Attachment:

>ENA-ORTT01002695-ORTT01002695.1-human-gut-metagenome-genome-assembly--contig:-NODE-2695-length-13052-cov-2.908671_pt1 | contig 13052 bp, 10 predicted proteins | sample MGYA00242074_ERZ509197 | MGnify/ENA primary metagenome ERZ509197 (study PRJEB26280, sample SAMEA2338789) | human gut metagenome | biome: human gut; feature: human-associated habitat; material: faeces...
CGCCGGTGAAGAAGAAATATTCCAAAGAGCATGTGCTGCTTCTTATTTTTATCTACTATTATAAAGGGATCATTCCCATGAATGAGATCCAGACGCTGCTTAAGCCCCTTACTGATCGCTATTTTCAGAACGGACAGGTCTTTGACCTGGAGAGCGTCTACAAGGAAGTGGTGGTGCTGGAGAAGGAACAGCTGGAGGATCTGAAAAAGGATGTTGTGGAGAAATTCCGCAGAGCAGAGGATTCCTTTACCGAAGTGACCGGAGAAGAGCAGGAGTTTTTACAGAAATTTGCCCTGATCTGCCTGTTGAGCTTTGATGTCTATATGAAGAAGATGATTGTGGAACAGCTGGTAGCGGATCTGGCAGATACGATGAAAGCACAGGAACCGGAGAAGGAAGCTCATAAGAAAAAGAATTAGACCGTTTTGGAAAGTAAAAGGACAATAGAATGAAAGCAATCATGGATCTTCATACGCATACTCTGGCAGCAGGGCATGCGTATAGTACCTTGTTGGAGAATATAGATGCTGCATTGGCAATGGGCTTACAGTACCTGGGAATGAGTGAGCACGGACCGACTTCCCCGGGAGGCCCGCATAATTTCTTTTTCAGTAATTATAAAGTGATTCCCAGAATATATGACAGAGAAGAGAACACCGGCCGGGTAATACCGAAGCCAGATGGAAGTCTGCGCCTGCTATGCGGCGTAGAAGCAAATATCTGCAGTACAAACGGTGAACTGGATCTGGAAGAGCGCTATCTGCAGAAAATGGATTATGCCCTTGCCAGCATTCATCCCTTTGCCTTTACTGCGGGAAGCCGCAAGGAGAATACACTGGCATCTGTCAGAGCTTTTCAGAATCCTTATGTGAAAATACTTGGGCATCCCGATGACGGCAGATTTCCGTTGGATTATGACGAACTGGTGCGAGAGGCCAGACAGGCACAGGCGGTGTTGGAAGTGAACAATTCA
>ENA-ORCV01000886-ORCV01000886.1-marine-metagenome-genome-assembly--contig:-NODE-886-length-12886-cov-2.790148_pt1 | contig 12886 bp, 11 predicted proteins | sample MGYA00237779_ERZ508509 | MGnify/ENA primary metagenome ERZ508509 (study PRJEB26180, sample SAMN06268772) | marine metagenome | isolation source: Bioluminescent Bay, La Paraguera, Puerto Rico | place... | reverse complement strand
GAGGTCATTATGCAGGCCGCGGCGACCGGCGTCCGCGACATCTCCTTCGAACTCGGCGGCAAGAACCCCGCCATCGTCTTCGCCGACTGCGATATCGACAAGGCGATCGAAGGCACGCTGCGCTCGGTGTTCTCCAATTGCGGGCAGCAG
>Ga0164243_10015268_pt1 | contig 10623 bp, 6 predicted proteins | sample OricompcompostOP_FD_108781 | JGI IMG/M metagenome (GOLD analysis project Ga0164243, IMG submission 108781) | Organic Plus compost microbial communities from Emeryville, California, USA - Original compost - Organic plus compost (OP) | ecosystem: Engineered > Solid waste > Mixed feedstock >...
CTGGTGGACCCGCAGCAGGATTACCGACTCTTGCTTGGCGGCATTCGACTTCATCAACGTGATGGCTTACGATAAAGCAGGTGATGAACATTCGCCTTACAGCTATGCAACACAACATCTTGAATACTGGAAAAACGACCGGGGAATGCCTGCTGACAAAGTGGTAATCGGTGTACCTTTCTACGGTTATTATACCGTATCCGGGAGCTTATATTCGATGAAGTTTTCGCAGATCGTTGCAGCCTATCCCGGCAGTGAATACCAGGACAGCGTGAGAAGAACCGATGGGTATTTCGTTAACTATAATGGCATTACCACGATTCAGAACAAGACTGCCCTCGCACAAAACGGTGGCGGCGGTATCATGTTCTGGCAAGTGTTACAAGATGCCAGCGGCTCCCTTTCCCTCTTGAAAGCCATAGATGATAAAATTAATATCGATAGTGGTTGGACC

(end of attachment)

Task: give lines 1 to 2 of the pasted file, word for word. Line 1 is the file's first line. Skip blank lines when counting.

>ENA-ORTT01002695-ORTT01002695.1-human-gut-metagenome-genome-assembly--contig:-NODE-2695-length-13052-cov-2.908671_pt1 | contig 13052 bp, 10 predicted proteins | sample MGYA00242074_ERZ509197 | MGnify/ENA primary metagenome ERZ509197 (study PRJEB26280, sample SAMEA2338789) | human gut metagenome | biome: human gut; feature: human-associated habitat; material: faeces...
CGCCGGTGAAGAAGAAATATTCCAAAGAGCATGTGCTGCTTCTTATTTTTATCTACTATTATAAAGGGATCATTCCCATGAATGAGATCCAGACGCTGCTTAAGCCCCTTACTGATCGCTATTTTCAGAACGGACAGGTCTTTGACCTGGAGAGCGTCTACAAGGAAGTGGTGGTGCTGGAGAAGGAACAGCTGGAGGATCTGAAAAAGGATGTTGTGGAGAAATTCCGCAGAGCAGAGGATTCCTTTACCGAAGTGACCGGAGAAGAGCAGGAGTTTTTACAGAAATTTGCCCTGATCTGCCTGTTGAGCTTTGATGTCTATATGAAGAAGATGATTGTGGAACAGCTGGTAGCGGATCTGGCAGATACGATGAAAGCACAGGAACCGGAGAAGGAAGCTCATAAGAAAAAGAATTAGACCGTTTTGGAAAGTAAAAGGACAATAGAATGAAAGCAATCATGGATCTTCATACGCATACTCTGGCAGCAGGGCATGCGTATAGTACCTTGTTGGAGAATATAGATGCTGCATTGGCAATGGGCTTACAGTACCTGGGAATGAGTGAGCACGGACCGACTTCCCCGGGAGGCCCGCATAATTTCTTTTTCAGTAATTATAAAGTGATTCCCAGAATATATGACAGAGAAGAGAACACCGGCCGGGTAATACCGAAGCCAGATGGAAGTCTGCGCCTGCTATGCGGCGTAGAAGCAAATATCTGCAGTACAAACGGTGAACTGGATCTGGAAGAGCGCTATCTGCAGAAAATGGATTATGCCCTTGCCAGCATTCATCCCTTTGCCTTTACTGCGGGAAGCCGCAAGGAGAATACACTGGCATCTGTCAGAGCTTTTCAGAATCCTTATGTGAAAATACTTGGGCATCCCGATGACGGCAGATTTCCGTTGGATTATGACGAACTGGTGCGAGAGGCCAGACAGGCACAGGCGGTGTTGGAAGTGAACAATTCA